Monday, May 27, 2013

Jesus and Definition of Family

There are two passages in the gospel describing one event that is often used to show that Christian relationships must take priority over physical family relationships.

While he was still speaking to the people, behold, his mother and his brothers stood outside, asking to speak to him. But he replied to the man who told him, “Who is my mother, and who are my brothers?” And stretching out his hand toward his disciples, he said, “Here are my mother and my brothers! For whoever does the will of my Father in heaven is my brother and sister and mother.” (Matthew 12:46-50, ESV)

Then his mother and his brothers came to him, but they could not reach him because of the crowd. And he was told, “Your mother and your brothers are standing outside, desiring to see you.” But he answered them, “My mother and my brothers are those who hear the word of God and do it.” (Luke 8:19-21, ESV)

In the Western, individualistic, modernist culture, where we tend to think in either-or terms, we read Jesus seeming to say that a Christian must choose to prioritize either physical familial relationships or the spiritual relationship that s/he enters into upon acceptance of Christ as Lord.

But is there an alternative interpretation that may be more faithful to the culture and intent when the words were spoken? What might an ancient Middle Eastern, collectivist culture have heard in Jesus’ words? What if we took a both-and stance instead of either-or? E. Randolph Richards (M.Div. and Ph.D., Southwestern Baptist Theological Seminary) and Brandon J. O’Brien (M.A., Wheaton College Graduate School), in Misreading Scripture With Western Eyes writes,

The non-Western concept of family is broader than the Western. But Jesus expanded it even more. For Jesus, family not only designated one’s immediate, biological relatives but included all who are knit together in faith. Once while Jesus was teaching in someone’s home, a messenger told him his mother and brothers wanted to speak with him. Jesus pointed to his disciples and said, “Here are my mother and my brothers. For whoever does the will of my Father in heaven is my brother and sister and mother” (Mt 12:49-50). This is a radical statement in a culture in which birth determines your family.[1]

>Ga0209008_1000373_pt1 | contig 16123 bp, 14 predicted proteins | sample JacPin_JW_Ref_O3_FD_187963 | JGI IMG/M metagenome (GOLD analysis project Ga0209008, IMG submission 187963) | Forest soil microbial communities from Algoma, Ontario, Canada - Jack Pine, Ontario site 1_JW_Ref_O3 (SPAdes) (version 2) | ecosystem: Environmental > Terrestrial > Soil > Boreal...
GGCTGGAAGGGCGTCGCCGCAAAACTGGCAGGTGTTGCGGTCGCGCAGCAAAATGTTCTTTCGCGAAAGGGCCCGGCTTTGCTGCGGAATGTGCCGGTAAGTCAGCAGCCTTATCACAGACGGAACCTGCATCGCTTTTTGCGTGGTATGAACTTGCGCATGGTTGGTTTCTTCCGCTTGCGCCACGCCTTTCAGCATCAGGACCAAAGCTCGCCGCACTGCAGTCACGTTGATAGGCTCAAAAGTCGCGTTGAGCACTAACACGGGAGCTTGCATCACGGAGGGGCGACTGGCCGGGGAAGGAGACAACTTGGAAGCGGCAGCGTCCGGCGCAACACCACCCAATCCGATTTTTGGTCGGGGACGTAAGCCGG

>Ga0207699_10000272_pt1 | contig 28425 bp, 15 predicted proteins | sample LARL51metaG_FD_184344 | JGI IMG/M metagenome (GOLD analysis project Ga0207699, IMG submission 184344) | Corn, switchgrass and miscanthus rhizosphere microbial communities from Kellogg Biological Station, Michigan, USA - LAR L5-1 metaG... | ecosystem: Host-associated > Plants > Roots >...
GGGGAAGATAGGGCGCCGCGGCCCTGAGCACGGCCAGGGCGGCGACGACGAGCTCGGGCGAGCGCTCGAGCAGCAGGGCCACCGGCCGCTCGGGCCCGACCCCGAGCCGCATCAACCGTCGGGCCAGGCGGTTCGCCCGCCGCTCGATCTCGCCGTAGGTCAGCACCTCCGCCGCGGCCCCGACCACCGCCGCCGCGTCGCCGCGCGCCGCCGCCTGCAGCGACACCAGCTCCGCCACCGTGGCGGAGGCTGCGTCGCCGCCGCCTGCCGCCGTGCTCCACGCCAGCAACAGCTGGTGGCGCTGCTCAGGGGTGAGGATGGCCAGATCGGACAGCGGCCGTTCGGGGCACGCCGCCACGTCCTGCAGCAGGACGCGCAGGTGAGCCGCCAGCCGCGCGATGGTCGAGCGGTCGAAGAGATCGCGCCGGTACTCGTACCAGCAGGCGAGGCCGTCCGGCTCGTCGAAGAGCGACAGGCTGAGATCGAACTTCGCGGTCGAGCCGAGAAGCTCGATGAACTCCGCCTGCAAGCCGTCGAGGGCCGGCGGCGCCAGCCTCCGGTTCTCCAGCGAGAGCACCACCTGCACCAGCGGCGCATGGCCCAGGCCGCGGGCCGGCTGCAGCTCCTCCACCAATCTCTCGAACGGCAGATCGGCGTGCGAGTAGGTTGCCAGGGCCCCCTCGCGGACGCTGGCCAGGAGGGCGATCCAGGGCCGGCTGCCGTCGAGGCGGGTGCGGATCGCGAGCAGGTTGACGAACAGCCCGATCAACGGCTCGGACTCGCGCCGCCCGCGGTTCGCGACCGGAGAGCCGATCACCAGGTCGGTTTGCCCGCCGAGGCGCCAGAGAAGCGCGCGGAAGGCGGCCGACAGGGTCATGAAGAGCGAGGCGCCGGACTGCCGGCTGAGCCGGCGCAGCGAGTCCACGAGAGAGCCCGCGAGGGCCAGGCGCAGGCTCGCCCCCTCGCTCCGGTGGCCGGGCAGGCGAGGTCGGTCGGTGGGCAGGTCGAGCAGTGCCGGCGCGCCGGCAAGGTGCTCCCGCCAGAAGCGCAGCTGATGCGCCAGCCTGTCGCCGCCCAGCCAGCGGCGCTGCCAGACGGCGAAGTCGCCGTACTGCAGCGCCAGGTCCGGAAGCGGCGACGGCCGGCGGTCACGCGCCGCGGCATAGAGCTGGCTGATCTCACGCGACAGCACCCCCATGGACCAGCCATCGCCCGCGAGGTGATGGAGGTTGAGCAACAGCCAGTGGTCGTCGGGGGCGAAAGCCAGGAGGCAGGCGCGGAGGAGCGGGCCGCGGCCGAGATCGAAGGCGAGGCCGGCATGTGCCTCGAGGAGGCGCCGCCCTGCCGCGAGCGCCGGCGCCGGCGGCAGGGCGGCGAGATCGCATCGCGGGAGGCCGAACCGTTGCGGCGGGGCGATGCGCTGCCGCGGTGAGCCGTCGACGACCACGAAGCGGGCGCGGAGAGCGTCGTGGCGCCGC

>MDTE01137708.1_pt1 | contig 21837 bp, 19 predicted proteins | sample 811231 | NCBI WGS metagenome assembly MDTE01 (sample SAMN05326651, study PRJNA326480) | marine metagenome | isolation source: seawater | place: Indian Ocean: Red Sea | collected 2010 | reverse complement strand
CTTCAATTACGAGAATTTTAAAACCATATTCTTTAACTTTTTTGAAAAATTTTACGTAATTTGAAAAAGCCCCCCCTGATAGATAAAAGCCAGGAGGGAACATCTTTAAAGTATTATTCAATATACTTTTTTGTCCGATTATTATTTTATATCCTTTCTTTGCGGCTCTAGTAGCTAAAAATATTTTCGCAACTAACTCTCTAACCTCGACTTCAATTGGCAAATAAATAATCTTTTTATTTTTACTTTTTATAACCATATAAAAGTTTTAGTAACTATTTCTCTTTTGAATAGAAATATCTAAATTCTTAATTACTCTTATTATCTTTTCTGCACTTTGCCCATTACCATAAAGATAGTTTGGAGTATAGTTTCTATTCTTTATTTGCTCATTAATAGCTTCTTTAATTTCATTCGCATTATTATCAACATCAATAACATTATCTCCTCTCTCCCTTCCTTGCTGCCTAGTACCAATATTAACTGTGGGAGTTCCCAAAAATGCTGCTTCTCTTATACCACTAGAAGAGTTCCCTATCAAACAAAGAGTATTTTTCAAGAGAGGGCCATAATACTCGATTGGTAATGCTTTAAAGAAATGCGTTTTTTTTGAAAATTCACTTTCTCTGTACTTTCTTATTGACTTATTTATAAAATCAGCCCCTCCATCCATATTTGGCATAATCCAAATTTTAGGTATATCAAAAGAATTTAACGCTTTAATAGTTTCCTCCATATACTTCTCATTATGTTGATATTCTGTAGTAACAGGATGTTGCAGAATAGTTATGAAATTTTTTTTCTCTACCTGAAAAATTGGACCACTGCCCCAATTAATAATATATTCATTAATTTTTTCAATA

What Richards and O’Brien are telling us is that Jesus didn’t say that a spiritual family takes precedence over the biological, or that the more genuine family is a spiritual one; but rather, the definition of family now includes both biological and those who join in through a spiritual, faith relationship.

[1] Misreading Scripture With Western Eyes: Removing Cultural Blinders to Better Understanding the Bible. Kindle edition, location 1114.

Saturday, May 25, 2013

What would Romans read like today?

I came across a blog-omentary by James F. McGrath on the epistle to the Romans. How might the letter read if Paul was writing it today? The posts have just begun (May 2013) and still has some ways to go, but you might find the modernized interpretative reading fascinating and educational.

Find the blog-omentary entries here.

Sunday, May 19, 2013

Sunday, May 12, 2013

Words and ideas between cultures

Huffington Post now has a Japanese feed, and I’ve subscribed to its Twitter feed. As a result I get a daily stream of new articles in Japanese. One headline that caught my eye contained the phrase「生きづらさ」 (ikizurasa).

In our Bible studies, on a number of occasions, we’ve discussed the idea that words can be translated directly into another language but lose their meanings across cultures. What I found above is an example.

Ikizurasa is literally translated (by Google) as “Difficulty in living.” That is a literally precise translation and it make sense. The phrase really is about a general sense in which people find it difficult to live their lives.

Now when I first saw that phrase I “knew” what it meant. As I struggled to find the right English word or phrase, what came to my mind was not the literal translation but the thought equivalents of “depression” and “hopelessness.” The fact is that there are other literal Japanese translations for these words.